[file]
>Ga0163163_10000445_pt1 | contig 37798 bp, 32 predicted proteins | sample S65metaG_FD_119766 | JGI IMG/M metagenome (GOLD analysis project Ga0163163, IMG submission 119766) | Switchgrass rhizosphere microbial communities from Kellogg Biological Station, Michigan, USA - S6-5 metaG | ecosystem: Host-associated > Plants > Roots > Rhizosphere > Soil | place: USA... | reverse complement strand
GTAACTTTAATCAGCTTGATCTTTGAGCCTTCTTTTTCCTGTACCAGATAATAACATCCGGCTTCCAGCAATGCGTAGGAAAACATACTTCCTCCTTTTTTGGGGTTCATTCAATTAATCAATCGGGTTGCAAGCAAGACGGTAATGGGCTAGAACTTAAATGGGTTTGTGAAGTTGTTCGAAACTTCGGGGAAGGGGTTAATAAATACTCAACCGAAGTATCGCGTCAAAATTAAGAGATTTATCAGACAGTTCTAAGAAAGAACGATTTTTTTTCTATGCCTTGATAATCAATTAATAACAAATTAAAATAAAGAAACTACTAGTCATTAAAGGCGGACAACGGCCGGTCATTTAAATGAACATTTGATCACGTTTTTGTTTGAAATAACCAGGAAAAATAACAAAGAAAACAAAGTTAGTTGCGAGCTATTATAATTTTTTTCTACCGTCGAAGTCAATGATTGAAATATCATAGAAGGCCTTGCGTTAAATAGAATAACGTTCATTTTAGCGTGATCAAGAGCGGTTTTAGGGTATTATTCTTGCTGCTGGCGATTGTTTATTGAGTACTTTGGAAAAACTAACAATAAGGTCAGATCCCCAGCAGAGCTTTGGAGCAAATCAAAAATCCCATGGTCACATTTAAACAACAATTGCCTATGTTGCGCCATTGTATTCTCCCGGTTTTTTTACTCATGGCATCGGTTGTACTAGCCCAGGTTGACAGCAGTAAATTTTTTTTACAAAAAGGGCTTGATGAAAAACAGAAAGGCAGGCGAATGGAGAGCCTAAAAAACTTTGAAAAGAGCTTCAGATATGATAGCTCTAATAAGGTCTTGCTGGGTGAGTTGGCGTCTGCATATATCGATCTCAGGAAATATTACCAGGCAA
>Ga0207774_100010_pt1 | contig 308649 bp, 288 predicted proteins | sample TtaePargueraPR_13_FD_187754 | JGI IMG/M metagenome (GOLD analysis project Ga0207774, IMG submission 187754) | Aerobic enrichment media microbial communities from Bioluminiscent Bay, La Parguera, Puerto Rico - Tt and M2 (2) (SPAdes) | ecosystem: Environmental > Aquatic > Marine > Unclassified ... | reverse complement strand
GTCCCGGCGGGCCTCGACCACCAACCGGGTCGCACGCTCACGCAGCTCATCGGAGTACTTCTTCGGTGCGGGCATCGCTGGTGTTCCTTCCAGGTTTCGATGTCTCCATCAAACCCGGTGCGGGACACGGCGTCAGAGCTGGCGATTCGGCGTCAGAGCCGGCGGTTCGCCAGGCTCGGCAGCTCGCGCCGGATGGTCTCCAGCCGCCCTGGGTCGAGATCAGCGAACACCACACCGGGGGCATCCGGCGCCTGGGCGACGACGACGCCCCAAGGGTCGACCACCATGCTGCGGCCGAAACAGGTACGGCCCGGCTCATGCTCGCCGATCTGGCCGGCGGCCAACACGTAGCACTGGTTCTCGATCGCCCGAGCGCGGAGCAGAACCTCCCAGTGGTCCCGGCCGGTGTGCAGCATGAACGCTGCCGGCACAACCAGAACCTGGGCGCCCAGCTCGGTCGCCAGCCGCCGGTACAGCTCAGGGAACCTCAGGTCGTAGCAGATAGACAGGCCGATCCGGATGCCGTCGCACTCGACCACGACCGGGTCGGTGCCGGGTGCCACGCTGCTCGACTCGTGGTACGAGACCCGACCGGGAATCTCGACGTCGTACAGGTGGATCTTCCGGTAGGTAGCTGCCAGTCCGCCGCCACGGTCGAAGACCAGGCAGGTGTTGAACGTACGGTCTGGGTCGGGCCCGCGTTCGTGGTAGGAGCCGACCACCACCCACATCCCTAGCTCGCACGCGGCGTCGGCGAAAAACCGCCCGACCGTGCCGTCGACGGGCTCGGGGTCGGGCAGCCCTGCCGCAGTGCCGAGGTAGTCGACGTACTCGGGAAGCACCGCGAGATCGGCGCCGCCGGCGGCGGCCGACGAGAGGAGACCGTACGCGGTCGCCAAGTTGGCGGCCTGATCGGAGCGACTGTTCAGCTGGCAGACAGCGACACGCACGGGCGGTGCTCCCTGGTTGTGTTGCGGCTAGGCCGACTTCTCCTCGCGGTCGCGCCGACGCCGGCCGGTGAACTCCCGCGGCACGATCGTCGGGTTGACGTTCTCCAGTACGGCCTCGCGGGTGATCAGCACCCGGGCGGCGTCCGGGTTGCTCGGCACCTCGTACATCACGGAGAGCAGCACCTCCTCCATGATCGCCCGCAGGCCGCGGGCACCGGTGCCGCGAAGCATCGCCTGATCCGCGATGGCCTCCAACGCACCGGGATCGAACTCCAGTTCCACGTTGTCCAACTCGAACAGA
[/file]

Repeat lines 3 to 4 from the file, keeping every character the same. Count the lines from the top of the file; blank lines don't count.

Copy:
>Ga0207774_100010_pt1 | contig 308649 bp, 288 predicted proteins | sample TtaePargueraPR_13_FD_187754 | JGI IMG/M metagenome (GOLD analysis project Ga0207774, IMG submission 187754) | Aerobic enrichment media microbial communities from Bioluminiscent Bay, La Parguera, Puerto Rico - Tt and M2 (2) (SPAdes) | ecosystem: Environmental > Aquatic > Marine > Unclassified ... | reverse complement strand
GTCCCGGCGGGCCTCGACCACCAACCGGGTCGCACGCTCACGCAGCTCATCGGAGTACTTCTTCGGTGCGGGCATCGCTGGTGTTCCTTCCAGGTTTCGATGTCTCCATCAAACCCGGTGCGGGACACGGCGTCAGAGCTGGCGATTCGGCGTCAGAGCCGGCGGTTCGCCAGGCTCGGCAGCTCGCGCCGGATGGTCTCCAGCCGCCCTGGGTCGAGATCAGCGAACACCACACCGGGGGCATCCGGCGCCTGGGCGACGACGACGCCCCAAGGGTCGACCACCATGCTGCGGCCGAAACAGGTACGGCCCGGCTCATGCTCGCCGATCTGGCCGGCGGCCAACACGTAGCACTGGTTCTCGATCGCCCGAGCGCGGAGCAGAACCTCCCAGTGGTCCCGGCCGGTGTGCAGCATGAACGCTGCCGGCACAACCAGAACCTGGGCGCCCAGCTCGGTCGCCAGCCGCCGGTACAGCTCAGGGAACCTCAGGTCGTAGCAGATAGACAGGCCGATCCGGATGCCGTCGCACTCGACCACGACCGGGTCGGTGCCGGGTGCCACGCTGCTCGACTCGTGGTACGAGACCCGACCGGGAATCTCGACGTCGTACAGGTGGATCTTCCGGTAGGTAGCTGCCAGTCCGCCGCCACGGTCGAAGACCAGGCAGGTGTTGAACGTACGGTCTGGGTCGGGCCCGCGTTCGTGGTAGGAGCCGACCACCACCCACATCCCTAGCTCGCACGCGGCGTCGGCGAAAAACCGCCCGACCGTGCCGTCGACGGGCTCGGGGTCGGGCAGCCCTGCCGCAGTGCCGAGGTAGTCGACGTACTCGGGAAGCACCGCGAGATCGGCGCCGCCGGCGGCGGCCGACGAGAGGAGACCGTACGCGGTCGCCAAGTTGGCGGCCTGATCGGAGCGACTGTTCAGCTGGCAGACAGCGACACGCACGGGCGGTGCTCCCTGGTTGTGTTGCGGCTAGGCCGACTTCTCCTCGCGGTCGCGCCGACGCCGGCCGGTGAACTCCCGCGGCACGATCGTCGGGTTGACGTTCTCCAGTACGGCCTCGCGGGTGATCAGCACCCGGGCGGCGTCCGGGTTGCTCGGCACCTCGTACATCACGGAGAGCAGCACCTCCTCCATGATCGCCCGCAGGCCGCGGGCACCGGTGCCGCGAAGCATCGCCTGATCCGCGATGGCCTCCAACGCACCGGGATCGAACTCCAGTTCCACGTTGTCCAACTCGAACAGA